New South Wales GAA is part of the Australasian GAA board and are proud to be the state with the biggest player base with over 700 registered players each year competing in mens and ladies football, hurling and are delighted to host the only camogie competition in Australasia.
This player base is broken into ..
- 6 mens football teams
- 4 hurling teams
- 4 ladies football teams
- 2 camogie teams
The playing calendar runs from February through to October, commencing with various pre season one day competitions including the 7-a-side competition in Melbourne in early February, 10-a-side completion in Wollongong in early March and the always eagerly awaited 15-a-side competition hosted 2 hours north of Sydney by the Central Coast club in Gosford towards the end of March.
All league and championship games are played each Sunday from April – September at Monarch Oval, Ingleburn. The league starts in April running to June and this is followed by the championship which takes place in July/August.
The year culminates with each state sending their best players to the Australasian GAA state games, hosted by a different Australasian City each year where states battle it out to be kings of Australasia. The competition was hosted in Sydney in 2007 and comprised of teams from Auckland, Wellington, Hobart, Western Australia, South Australia, Queensland, Victoria and New South Wales. An “Australiasian All-Stars” team is picked for each code, comprising of the players who performed best during the state games, judged by an independant panel. To read more see the State games link.
There are currently a total of 22 teams across all codes.
- Cormac McAnallens GAC and Michael Cusacks GAC compete across all 4 codes – mens and ladies football, hurling and camogie.
- Clan Na Gael compete in mens and ladies football and camogie.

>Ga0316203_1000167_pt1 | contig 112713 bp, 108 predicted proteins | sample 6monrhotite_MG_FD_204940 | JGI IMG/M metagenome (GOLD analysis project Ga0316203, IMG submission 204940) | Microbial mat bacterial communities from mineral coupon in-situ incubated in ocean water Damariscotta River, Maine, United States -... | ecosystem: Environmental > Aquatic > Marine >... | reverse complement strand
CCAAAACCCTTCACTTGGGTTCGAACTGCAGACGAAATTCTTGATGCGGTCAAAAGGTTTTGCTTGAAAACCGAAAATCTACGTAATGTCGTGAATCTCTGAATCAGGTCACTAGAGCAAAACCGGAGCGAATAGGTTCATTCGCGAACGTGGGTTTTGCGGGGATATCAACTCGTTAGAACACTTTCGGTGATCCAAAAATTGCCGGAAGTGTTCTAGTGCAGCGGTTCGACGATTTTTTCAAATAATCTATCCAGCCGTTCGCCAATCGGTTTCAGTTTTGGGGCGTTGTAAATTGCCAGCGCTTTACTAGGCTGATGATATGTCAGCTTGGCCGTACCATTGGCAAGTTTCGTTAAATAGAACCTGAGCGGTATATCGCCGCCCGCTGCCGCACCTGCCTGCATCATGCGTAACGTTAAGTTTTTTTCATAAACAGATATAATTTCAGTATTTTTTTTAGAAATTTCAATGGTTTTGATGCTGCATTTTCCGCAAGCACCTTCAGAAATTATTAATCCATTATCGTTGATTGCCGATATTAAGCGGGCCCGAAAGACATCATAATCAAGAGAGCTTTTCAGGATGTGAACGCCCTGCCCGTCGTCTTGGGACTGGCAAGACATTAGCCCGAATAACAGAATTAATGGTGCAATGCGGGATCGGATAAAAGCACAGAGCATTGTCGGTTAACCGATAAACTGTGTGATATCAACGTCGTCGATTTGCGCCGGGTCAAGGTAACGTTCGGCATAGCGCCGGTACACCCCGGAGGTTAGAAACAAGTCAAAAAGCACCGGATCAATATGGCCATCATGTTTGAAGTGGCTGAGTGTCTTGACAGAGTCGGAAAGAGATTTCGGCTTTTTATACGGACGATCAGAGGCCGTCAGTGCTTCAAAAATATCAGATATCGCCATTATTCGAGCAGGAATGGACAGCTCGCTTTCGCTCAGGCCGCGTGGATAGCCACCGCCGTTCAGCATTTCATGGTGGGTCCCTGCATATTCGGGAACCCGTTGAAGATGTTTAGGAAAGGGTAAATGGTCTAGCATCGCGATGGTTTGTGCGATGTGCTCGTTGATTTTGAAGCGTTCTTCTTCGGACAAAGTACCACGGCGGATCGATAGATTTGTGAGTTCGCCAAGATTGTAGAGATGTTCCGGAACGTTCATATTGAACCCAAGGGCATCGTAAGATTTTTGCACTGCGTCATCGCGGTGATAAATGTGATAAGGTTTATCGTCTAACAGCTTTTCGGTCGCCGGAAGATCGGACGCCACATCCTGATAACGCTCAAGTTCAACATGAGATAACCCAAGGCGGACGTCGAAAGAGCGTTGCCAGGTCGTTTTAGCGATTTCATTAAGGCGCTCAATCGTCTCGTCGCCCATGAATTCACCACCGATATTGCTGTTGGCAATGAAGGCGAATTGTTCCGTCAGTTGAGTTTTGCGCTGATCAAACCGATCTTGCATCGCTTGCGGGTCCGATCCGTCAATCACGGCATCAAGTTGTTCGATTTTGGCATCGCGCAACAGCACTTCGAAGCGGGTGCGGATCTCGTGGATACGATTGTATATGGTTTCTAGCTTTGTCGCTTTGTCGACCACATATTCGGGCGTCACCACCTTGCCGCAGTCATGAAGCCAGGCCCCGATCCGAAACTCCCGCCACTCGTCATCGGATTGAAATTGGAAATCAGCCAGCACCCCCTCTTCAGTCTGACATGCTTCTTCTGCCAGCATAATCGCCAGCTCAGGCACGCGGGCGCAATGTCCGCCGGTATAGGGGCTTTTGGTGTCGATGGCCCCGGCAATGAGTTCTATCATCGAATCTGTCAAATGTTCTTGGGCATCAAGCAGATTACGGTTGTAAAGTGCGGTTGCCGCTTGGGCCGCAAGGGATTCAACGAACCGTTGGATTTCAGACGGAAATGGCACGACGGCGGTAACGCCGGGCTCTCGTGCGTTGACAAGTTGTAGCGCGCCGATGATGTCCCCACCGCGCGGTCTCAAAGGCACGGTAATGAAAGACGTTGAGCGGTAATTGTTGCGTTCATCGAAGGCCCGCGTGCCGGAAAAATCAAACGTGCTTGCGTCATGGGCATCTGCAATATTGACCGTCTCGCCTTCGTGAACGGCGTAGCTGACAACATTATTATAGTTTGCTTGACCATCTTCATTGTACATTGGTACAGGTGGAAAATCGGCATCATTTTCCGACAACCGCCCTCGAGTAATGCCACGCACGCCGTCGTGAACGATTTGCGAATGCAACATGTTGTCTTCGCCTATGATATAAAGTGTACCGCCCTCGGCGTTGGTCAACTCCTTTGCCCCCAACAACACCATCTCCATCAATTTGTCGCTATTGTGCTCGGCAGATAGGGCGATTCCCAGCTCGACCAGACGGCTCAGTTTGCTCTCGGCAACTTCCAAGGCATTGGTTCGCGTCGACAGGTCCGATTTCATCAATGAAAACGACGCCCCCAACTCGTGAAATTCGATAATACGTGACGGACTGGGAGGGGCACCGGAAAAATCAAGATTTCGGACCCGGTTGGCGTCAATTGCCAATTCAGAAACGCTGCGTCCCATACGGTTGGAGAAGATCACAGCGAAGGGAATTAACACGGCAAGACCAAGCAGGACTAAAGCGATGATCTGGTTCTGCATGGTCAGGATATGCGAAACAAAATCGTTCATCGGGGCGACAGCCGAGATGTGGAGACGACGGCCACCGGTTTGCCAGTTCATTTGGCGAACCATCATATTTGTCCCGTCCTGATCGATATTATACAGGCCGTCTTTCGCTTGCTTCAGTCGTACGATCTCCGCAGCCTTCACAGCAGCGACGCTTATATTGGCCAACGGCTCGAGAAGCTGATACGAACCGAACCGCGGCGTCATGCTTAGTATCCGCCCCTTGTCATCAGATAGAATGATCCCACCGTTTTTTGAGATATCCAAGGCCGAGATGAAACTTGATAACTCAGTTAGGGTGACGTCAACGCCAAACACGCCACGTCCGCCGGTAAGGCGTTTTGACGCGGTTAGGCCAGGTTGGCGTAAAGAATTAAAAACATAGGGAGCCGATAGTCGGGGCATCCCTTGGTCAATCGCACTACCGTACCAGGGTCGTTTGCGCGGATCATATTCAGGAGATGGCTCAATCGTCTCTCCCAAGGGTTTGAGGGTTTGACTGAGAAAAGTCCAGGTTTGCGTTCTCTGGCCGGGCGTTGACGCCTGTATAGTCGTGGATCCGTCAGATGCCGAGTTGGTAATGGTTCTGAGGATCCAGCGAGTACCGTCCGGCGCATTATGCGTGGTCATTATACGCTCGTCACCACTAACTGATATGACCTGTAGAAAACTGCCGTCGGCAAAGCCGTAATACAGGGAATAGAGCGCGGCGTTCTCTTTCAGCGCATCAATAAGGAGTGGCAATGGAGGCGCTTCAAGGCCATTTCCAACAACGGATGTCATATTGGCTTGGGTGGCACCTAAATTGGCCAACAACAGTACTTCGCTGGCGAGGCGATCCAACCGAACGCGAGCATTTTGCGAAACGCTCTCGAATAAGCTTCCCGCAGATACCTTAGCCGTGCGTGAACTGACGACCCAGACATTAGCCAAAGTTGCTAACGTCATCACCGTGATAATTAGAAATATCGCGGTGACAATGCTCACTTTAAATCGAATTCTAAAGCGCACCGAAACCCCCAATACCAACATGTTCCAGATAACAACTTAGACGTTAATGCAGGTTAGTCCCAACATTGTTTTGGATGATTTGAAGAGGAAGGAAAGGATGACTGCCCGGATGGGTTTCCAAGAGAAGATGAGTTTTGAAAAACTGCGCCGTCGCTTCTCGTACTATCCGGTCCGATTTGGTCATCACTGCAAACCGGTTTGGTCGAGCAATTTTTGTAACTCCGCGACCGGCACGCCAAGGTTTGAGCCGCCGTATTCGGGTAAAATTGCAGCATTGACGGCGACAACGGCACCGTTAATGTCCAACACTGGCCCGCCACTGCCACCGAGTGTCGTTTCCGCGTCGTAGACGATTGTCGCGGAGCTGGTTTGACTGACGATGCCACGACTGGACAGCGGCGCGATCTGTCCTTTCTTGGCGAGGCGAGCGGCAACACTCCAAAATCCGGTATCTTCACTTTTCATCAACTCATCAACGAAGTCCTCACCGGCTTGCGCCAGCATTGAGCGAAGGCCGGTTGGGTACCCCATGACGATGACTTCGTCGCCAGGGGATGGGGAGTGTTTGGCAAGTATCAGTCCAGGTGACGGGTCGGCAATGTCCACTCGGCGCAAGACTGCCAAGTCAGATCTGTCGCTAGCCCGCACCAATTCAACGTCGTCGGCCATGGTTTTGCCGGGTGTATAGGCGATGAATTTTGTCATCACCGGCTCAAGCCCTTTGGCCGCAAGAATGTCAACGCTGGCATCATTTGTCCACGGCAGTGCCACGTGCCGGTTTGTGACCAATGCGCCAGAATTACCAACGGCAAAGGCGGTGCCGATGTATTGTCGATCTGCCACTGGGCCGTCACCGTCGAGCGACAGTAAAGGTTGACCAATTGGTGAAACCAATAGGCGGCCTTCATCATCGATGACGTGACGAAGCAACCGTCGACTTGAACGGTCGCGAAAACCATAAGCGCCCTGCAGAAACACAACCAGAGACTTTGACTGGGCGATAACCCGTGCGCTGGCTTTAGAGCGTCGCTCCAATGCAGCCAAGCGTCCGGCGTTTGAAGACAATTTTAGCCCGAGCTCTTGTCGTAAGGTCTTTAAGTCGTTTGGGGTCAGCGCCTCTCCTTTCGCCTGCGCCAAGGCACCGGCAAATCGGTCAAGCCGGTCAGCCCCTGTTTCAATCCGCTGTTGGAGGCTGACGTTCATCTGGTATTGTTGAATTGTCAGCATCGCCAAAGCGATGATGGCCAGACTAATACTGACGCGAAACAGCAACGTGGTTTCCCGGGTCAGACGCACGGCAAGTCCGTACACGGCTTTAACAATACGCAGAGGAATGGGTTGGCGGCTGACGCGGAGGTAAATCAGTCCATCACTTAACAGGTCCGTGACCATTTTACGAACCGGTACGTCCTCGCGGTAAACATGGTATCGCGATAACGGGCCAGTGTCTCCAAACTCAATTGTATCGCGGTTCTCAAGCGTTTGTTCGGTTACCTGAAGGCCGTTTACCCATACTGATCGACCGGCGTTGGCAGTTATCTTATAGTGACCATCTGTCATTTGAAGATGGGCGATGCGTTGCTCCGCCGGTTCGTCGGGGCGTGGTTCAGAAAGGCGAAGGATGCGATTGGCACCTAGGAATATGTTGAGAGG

- Central Coast compete in ladies football, hurling and camogie.
- Craobh Padraig compete in hurling and camogie.
- Young Ireland and Penrith Gaels both compete in mens and ladies football.
- Sydney Shamrocks compete in hurling.
- Bondi Gaels compete in Men’s Football
In the early 1840’s there was a newspaper report of a form of Gaelic football played in South Australia and it is acknowledged that similar games were played on the goldfields of Victoria in the 1850’s. There is a lack of documentation of many challenge games of Gaelic football and hurling which were played between the Irish of Melbourne and Sydney in the 1920’s and 1930’s
Associations were formed firstly in Victoria and New South Wales to control and organize local games. This was followed in 1963 by the formation of an Association in South Australia and in Western Australia and Queensland soon after. The first interstate championship in both codes was played between NSW, Victoria and South Australia in 1971 in Melbourne. At a meeting convened in Sydney in 1974 representatives from NSW, South Australia, Victoria and Western Australia met and formed the Gaelic Athletic Association of Australia to promote, control and foster Gaelic games on a national level. Subsequent to this with the affiliation of Auckland and Hutt Valley – Wellington from New Zealand the name changed to the Gaelic Athletic Association of Australasia.
The role of the Australasian association has grown immensely in recent years in the administration and promotion of Gaelic games. Developments include, a Level 1 Coaching Course with subsequent appointment of Coaching Directors in each Australian States, a one-day Referees Course to secure more qualified referees and the construction of the association’s website. As a result of these initiatives there has been more than a doubling of the number of teams competing in Gaelic football over the last couple of years.
These developments have been made possible with the continuing funding of a full time Secretary by the Gaelic Athletic Association in Ireland.